-------- -------- -------- -------- -------- -Status- -------- ------------
82B11200 82880000 809D0240 809D7000 80A01100 00000200 00000000 (006E,0003,00)
82B15740 82AAA000 809AA000 80A07A00 80A24240 00000000 00000000 (0765,0001,00)
82B14EC0 82A66000 809AA000 80A45600 80A3AC00 00000200 00000000 (0C50,0001,00)
82B12640 82922000 809D0240 809D7000 80A01100 00000200 00000000 (006E,0003,00)
82B123C0 8290E000 809AA000 80A45600 80A3AC00 00000200 00000000 (0C50,0001,00)
82B13380 8298C000 809D0240 809D7000 80A01100 00000200 00000000 (006E,0003,00)
82B15A40 82AC2000 809AA000 80A45600 80A3AC00 00000200 00000000 (0C50,0001,00)
82B15F40 82AEA000 809D0240 809D7000 80A01100 00000200 00000000 (006E,0003,00)
82B12AC0 82946000 809D0240 809D7000 80A01100 00000200 00000000 (006E,0003,00)
82B12900 82938000 809D0240 809D7000 80A01100 00000200 00000000 (006E,0003,00)
82B10280 82804000 809AA000 80A45600 80A3AC00 00000200 00000000 (0C50,0001,00)
82B122C0 82906000 809AA000 80A1AC00 80A48000 00000000 00000000 (0164,0001,00)
82B14700 82A28000 809AA000 809FFEC0 809F8DC0 00000004 00000000 (07B8,0001,00)
82B11400 82890000 809AA000 80A113C0 80A11840 00000000 00000000 (00AF,0001,00)
82B11380 8288C000 809AA000 809DA0C0 809C99C0 00002000 00000000 (00AB,0001,00)
82B130C0 82976000 809AA000 809DA0C0 809C99C0 00002000 00000000 (00AB,0001,00)
82B11600 828A0000 809AA000 809DA0C0 809C99C0 00002000 00000000 (00AB,0001,00)



Displays XQP-related information.


CLUE XQP [/qualifier[,...]]





Displays all active XQP processes.


Displays any current I/O request packets (IRPs) waiting at the interlocked queue.


Displays the buffer descriptor (BFRD) referenced by the index specified. The index is identical to the hash value.


Displays the buffer lock block descriptor (BFRL) referenced by the index specified. The index is identical to the hash value.

/BUFFER=(n,m) [/FULL]

Displays the BFRDs for a given pool. Specify either 0, 1, 2 or 3, or a combination of these in the parameter list.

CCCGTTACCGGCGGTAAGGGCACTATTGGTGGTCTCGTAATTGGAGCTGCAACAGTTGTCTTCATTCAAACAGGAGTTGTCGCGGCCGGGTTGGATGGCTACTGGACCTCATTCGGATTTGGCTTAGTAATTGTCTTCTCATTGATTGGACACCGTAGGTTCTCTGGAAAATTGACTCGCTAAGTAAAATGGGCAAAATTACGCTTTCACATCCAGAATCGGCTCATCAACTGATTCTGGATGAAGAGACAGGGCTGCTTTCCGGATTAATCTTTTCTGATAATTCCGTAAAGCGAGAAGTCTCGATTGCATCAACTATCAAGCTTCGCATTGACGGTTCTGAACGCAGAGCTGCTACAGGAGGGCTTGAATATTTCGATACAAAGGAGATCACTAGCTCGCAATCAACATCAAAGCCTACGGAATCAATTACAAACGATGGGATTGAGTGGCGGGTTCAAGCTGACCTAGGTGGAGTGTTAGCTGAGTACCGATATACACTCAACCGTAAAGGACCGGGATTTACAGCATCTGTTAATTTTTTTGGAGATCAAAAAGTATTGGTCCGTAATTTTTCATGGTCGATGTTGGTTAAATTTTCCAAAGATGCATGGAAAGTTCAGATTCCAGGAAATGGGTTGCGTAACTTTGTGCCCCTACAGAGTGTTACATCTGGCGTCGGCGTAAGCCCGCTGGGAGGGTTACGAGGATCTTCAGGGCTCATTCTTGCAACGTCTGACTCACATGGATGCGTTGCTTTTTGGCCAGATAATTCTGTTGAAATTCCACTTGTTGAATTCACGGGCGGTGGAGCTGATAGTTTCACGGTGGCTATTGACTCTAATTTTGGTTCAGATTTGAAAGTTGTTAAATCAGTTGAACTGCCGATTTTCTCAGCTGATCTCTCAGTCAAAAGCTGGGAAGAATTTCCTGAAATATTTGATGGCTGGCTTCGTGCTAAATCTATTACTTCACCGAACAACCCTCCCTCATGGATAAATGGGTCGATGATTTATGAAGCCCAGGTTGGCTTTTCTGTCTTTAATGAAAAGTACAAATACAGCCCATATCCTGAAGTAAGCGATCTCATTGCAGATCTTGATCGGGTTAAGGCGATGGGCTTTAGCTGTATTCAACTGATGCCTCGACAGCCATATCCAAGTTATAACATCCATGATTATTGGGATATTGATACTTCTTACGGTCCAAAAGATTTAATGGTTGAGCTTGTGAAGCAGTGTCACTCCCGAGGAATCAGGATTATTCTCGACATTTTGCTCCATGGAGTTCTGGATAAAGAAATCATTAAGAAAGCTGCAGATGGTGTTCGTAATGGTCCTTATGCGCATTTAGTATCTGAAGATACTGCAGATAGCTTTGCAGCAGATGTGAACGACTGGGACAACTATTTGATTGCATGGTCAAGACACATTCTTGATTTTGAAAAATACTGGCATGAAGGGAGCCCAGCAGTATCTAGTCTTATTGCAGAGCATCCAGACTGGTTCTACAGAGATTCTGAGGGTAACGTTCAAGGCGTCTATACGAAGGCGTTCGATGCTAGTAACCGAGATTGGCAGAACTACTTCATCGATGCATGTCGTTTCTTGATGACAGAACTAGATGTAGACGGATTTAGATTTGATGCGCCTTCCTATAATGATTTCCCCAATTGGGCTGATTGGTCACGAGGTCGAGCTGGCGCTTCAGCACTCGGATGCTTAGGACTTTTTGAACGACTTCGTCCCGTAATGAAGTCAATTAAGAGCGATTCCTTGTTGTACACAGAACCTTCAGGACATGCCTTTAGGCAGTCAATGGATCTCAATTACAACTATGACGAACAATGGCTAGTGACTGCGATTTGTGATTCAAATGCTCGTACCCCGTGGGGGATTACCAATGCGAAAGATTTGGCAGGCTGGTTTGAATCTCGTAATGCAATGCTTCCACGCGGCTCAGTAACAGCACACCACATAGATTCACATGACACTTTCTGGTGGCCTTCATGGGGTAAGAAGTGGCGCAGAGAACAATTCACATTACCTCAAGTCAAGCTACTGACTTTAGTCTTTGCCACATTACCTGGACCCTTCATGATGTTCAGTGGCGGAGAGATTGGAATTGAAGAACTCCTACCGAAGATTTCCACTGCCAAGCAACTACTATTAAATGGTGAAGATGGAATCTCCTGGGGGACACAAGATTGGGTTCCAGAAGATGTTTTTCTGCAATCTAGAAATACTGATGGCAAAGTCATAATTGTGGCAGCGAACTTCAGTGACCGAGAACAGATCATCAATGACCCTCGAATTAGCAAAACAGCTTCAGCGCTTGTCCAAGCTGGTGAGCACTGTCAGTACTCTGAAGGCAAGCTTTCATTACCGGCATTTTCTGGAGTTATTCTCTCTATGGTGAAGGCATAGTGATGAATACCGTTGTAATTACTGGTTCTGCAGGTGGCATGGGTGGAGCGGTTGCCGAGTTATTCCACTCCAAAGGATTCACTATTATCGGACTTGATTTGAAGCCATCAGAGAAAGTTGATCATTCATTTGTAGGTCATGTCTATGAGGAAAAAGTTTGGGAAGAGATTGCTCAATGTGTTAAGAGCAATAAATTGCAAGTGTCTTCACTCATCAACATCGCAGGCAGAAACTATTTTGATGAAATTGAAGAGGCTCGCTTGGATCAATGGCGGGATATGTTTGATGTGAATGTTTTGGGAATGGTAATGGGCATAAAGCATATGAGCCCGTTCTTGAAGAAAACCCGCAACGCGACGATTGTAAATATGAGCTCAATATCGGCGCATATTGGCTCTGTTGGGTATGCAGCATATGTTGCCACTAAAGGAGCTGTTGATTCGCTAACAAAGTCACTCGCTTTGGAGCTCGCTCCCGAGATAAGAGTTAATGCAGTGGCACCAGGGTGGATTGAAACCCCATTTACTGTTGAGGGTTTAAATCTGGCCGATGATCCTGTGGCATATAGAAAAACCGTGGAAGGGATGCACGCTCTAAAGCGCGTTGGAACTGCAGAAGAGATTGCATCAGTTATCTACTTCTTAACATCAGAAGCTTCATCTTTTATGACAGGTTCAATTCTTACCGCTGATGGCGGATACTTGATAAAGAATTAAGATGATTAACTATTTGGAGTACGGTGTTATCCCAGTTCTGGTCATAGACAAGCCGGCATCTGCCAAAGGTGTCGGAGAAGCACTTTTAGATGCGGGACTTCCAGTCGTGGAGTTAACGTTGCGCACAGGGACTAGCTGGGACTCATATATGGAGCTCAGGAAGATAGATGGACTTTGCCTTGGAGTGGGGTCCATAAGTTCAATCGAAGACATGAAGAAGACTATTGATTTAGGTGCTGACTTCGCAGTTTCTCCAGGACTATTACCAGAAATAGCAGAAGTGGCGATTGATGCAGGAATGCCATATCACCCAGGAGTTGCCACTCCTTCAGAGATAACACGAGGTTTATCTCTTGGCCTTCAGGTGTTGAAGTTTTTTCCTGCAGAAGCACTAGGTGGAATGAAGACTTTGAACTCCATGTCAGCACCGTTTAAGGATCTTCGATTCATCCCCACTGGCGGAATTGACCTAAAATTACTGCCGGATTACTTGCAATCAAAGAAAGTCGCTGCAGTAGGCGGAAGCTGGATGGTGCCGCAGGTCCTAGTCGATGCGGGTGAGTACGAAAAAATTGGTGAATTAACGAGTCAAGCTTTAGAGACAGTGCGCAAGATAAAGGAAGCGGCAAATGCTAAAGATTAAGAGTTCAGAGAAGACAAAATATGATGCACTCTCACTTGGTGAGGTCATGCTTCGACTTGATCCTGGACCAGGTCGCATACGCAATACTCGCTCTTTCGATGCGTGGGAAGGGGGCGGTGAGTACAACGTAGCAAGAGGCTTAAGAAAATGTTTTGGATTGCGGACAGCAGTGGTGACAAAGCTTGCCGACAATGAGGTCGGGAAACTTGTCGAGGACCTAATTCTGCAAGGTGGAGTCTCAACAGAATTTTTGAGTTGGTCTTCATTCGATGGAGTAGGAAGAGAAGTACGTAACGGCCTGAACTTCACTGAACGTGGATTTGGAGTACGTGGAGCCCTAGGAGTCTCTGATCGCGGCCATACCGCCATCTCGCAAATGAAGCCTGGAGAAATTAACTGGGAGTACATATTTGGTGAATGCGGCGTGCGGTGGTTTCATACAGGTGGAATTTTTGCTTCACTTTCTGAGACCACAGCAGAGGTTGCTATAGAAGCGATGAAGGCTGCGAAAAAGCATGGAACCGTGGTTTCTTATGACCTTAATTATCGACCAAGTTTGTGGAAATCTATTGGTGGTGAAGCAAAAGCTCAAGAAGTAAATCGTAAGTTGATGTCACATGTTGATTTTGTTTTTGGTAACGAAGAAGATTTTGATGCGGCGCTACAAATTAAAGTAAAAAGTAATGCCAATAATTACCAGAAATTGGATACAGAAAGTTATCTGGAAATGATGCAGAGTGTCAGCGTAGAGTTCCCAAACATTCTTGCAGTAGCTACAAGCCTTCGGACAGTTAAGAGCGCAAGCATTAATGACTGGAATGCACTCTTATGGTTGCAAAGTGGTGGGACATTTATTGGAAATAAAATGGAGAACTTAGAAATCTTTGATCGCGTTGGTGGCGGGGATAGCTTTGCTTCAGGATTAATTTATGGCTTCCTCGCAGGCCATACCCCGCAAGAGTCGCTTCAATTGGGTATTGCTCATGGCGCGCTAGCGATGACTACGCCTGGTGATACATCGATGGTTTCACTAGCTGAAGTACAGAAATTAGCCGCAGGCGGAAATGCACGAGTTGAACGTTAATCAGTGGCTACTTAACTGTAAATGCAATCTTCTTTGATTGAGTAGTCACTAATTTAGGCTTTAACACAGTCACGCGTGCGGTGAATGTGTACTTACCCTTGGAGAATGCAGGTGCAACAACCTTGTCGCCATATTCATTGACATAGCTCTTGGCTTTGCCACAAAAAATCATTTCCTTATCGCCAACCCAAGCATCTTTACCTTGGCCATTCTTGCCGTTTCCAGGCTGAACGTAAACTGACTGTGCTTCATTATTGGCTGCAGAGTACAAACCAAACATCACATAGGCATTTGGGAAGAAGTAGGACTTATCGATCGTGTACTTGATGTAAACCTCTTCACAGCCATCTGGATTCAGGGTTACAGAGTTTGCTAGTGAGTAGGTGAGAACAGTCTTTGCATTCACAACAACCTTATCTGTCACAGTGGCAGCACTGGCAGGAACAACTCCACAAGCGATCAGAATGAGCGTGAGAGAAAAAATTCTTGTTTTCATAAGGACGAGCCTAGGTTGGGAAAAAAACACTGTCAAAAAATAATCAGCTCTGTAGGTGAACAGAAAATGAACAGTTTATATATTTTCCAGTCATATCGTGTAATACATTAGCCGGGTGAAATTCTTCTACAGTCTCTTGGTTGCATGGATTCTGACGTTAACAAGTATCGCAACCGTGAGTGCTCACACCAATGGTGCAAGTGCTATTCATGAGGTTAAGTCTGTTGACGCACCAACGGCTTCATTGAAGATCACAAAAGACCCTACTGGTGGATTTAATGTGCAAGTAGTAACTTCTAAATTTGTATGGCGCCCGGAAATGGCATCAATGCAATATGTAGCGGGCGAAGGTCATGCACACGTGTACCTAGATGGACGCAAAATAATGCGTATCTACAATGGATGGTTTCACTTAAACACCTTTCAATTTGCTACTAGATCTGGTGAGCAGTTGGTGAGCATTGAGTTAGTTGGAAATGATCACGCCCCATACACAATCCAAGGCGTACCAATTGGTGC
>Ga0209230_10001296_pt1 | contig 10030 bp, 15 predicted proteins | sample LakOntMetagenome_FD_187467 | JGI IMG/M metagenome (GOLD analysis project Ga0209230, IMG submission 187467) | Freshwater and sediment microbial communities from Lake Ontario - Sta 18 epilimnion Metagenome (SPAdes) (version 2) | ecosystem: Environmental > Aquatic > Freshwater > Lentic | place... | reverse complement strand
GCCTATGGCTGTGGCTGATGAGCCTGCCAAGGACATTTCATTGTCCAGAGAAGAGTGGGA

Displays the block buffer cache header.

/FCB=address [/FULL]

Displays all file header control blocks (FCBs) with a nonzero DIRINDX for a given volume. If no address is specified, the current volume of the current process is used.

The address specified can also be either a valid volume control block (VCB), unit control block (UCB), or window control block (WCB) address.


Decodes and displays file header (FCB), window (WCB), and cache information for a given file. The file can be identified by either its FCB or WCB address.


Displays the global XQP area for a given process.


Calculates and displays the hash value for a given logical block number (LBN).


Searches through the limbo queue and displays FCB information from available, but unused file headers.


Displays all file system serialization, arbitration, and cache locks found for the specified lockbasis.


Displays the XQP thread area for a given process. The specified thread number is checked for validity. If no thread number is specified, the current thread is displayed. If no current thread, but only one single thread is in use, then that thread is displayed. If more than one thread exists or an invalid thread number is specified, then a list of currently used threads is displayed.


Performs certain validation checks on the block buffer cache to detect corruption. Specify 1, 2, 3, 4, or a combination of these in the parameter list. If an inconsistency is found, a minimal error message is displayed. If you add the /FULL qualifier, additional information is displayed.


The CLUE XQP command displays XQP information. XQP is part of the I/O subsystem.



Block Buffer Cache Header:
Cache_Header   8437DF90    BFRcnt         000005D2    FreeBFRL       843916A0
Bufbase        8439B400    BFRDbase       8437E080    BFRLbase       8438F7E0
Bufsize        000BA400    LBNhashtbl     84398390    BFRLhashtbl    84399BC8
Realsize       000D78A0    LBNhashcnt     0000060E    BFRLhashcnt    0000060E

Pool           #0          #1          #2          #3